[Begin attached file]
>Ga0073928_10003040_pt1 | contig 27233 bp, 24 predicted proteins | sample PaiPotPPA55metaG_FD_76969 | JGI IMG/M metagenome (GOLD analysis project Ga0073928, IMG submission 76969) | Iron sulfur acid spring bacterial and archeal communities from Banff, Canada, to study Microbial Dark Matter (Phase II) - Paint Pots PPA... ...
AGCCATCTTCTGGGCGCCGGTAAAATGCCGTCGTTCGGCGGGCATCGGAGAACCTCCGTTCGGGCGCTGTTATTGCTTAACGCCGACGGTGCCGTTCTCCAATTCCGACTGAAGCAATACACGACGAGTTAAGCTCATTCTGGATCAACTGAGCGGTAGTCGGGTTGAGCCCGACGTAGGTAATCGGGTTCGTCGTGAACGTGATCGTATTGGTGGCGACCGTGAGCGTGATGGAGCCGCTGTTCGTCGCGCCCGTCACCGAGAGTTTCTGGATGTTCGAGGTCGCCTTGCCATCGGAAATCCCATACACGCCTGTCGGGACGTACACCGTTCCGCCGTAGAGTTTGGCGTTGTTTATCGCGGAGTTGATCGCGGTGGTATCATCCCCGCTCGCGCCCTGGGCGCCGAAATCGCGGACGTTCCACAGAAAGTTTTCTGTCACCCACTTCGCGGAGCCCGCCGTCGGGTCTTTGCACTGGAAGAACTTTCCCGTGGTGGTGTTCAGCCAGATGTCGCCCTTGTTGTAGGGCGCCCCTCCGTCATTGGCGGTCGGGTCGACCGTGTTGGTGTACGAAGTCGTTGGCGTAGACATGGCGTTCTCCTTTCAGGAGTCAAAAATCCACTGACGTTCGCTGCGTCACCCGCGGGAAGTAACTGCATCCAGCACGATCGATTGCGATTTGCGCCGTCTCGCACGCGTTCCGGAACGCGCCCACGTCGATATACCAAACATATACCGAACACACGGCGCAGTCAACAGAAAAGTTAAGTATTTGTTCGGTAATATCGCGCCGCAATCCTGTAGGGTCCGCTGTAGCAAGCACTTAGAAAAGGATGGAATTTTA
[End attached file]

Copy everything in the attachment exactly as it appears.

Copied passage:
>Ga0073928_10003040_pt1 | contig 27233 bp, 24 predicted proteins | sample PaiPotPPA55metaG_FD_76969 | JGI IMG/M metagenome (GOLD analysis project Ga0073928, IMG submission 76969) | Iron sulfur acid spring bacterial and archeal communities from Banff, Canada, to study Microbial Dark Matter (Phase II) - Paint Pots PPA... ...
AGCCATCTTCTGGGCGCCGGTAAAATGCCGTCGTTCGGCGGGCATCGGAGAACCTCCGTTCGGGCGCTGTTATTGCTTAACGCCGACGGTGCCGTTCTCCAATTCCGACTGAAGCAATACACGACGAGTTAAGCTCATTCTGGATCAACTGAGCGGTAGTCGGGTTGAGCCCGACGTAGGTAATCGGGTTCGTCGTGAACGTGATCGTATTGGTGGCGACCGTGAGCGTGATGGAGCCGCTGTTCGTCGCGCCCGTCACCGAGAGTTTCTGGATGTTCGAGGTCGCCTTGCCATCGGAAATCCCATACACGCCTGTCGGGACGTACACCGTTCCGCCGTAGAGTTTGGCGTTGTTTATCGCGGAGTTGATCGCGGTGGTATCATCCCCGCTCGCGCCCTGGGCGCCGAAATCGCGGACGTTCCACAGAAAGTTTTCTGTCACCCACTTCGCGGAGCCCGCCGTCGGGTCTTTGCACTGGAAGAACTTTCCCGTGGTGGTGTTCAGCCAGATGTCGCCCTTGTTGTAGGGCGCCCCTCCGTCATTGGCGGTCGGGTCGACCGTGTTGGTGTACGAAGTCGTTGGCGTAGACATGGCGTTCTCCTTTCAGGAGTCAAAAATCCACTGACGTTCGCTGCGTCACCCGCGGGAAGTAACTGCATCCAGCACGATCGATTGCGATTTGCGCCGTCTCGCACGCGTTCCGGAACGCGCCCACGTCGATATACCAAACATATACCGAACACACGGCGCAGTCAACAGAAAAGTTAAGTATTTGTTCGGTAATATCGCGCCGCAATCCTGTAGGGTCCGCTGTAGCAAGCACTTAGAAAAGGATGGAATTTTA